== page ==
Crescent moon, crescent Venus
At EarthSky Community Photos, we’ve had multiple images of the crescent Venus over the past several days, as the planet nears its inferior conjunction on January 8-9, 2022 (when it will pass between us and the sun). This image is from last night, from Meiying Lee in Taiwan. She wrote:
Today’s crescent moon is illuminated only by 3.8%, and Venus, which is very close to the sun, is illuminated only 1.0%. Both are very thin and crescent-shaped; especially the small crescent of Venus in the long lens is very beautiful.
Thank you, Meiying! Bruce McClure told us he saw Venus as a crescent with his eye alone:
… I clearly saw Venus as a crescent with the eye alone at evening dusk on January 3. Although I’ve often seen the crescent through binoculars, I don’t know that I’ve ever seen such a perfect and obvious Venusian crescent with the unaided eye. I’m quite excited about it, and wonder if any ancient or prehistoric sky watchers had ever seen Venus as a crescent.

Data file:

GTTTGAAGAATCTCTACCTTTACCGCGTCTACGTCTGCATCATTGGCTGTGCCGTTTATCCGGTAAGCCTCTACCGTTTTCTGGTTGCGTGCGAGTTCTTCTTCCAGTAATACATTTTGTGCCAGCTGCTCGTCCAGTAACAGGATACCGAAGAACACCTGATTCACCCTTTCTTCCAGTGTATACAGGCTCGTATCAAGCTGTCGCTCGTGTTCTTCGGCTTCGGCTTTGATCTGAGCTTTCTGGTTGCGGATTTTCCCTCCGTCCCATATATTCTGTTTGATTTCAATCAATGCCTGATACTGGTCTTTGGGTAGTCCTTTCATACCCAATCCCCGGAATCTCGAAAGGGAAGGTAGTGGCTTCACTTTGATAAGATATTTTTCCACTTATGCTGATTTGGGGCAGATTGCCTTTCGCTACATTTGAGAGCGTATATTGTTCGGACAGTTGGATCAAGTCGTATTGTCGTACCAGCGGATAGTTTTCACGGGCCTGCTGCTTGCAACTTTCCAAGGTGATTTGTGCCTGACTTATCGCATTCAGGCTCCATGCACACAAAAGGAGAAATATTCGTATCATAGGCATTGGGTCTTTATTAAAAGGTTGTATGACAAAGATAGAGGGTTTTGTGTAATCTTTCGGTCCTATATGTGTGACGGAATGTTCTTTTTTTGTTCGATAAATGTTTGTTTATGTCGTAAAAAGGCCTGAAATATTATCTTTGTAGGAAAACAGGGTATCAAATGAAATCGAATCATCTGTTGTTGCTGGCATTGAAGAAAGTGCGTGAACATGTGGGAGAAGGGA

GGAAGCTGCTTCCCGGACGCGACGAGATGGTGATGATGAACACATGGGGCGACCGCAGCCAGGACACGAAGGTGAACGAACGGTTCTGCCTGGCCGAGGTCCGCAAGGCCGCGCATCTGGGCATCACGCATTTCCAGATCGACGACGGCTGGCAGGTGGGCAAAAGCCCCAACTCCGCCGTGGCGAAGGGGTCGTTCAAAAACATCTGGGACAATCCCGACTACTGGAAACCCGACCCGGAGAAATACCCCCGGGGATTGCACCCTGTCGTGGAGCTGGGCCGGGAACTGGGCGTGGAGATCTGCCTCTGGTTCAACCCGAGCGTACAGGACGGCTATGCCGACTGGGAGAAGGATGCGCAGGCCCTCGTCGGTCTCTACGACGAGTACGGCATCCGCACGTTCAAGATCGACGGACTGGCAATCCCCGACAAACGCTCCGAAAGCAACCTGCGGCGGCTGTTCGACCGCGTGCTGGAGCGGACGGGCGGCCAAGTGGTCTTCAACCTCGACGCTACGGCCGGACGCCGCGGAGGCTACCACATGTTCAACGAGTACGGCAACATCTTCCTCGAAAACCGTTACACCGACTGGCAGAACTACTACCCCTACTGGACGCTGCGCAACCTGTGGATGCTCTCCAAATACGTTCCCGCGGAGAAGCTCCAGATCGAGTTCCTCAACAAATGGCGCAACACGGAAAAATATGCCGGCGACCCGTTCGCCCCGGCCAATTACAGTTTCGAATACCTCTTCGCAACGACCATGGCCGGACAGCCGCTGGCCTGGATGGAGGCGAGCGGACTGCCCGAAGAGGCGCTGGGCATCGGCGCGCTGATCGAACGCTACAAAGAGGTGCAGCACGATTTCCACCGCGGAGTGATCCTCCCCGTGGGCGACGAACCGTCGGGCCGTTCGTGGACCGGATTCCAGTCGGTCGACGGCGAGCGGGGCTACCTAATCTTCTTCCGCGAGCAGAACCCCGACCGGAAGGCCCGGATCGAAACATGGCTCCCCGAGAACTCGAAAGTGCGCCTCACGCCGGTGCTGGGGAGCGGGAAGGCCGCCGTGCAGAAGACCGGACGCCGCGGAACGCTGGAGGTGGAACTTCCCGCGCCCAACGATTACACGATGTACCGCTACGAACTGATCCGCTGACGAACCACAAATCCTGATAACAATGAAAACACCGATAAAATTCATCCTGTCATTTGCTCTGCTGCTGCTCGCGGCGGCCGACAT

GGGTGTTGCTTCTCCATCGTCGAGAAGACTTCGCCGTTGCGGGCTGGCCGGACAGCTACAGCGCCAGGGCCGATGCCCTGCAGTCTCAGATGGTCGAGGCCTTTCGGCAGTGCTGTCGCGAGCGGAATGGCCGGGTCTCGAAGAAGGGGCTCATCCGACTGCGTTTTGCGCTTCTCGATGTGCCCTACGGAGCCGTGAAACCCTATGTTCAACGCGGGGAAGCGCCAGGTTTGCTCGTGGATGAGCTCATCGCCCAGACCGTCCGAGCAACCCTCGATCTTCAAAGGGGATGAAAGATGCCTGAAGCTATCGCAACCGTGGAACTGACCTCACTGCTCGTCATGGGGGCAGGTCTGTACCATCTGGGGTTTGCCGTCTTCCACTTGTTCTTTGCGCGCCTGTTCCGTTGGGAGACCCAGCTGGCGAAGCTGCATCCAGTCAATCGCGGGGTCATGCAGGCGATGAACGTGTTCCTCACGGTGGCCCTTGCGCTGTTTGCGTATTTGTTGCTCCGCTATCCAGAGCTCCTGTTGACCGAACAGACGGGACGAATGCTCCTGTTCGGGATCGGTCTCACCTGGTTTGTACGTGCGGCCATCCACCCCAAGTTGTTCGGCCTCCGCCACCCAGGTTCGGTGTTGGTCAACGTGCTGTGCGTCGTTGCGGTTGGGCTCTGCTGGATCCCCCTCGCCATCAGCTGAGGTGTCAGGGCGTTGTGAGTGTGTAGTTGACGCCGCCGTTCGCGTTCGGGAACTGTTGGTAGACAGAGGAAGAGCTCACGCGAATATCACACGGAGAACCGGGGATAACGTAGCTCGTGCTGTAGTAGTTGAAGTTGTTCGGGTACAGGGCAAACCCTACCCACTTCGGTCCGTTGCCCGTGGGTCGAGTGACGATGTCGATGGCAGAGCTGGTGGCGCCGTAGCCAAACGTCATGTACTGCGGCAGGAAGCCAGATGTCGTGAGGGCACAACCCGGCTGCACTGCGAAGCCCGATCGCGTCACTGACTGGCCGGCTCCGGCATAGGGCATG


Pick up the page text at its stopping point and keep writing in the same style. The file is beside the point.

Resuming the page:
Interesting thought! Thank you, Bruce! By the way, Bruce also mentioned that:
According to the ephemeris for Venus at Fred Espenak’s Astropixels.com, Venus is over one minute (60 seconds) in diameter and less than 2% illuminated, presenting an optimal time for catching the crescent with no optical aid.
If you want to see the crescent Venus for yourself, give it a try. But be careful. Never look at the sun directly, especially with optical aid. Venus will be surprisingly bright for being so near the sunset glare. It’ll be visible only briefly, in the west, shortly after the sun goes down. On the evening of January 5, 2022, the waxing moon will be pointing toward Venus:
Bottom line: An image, and some thoughts, about the crescent moon and crescent Venus.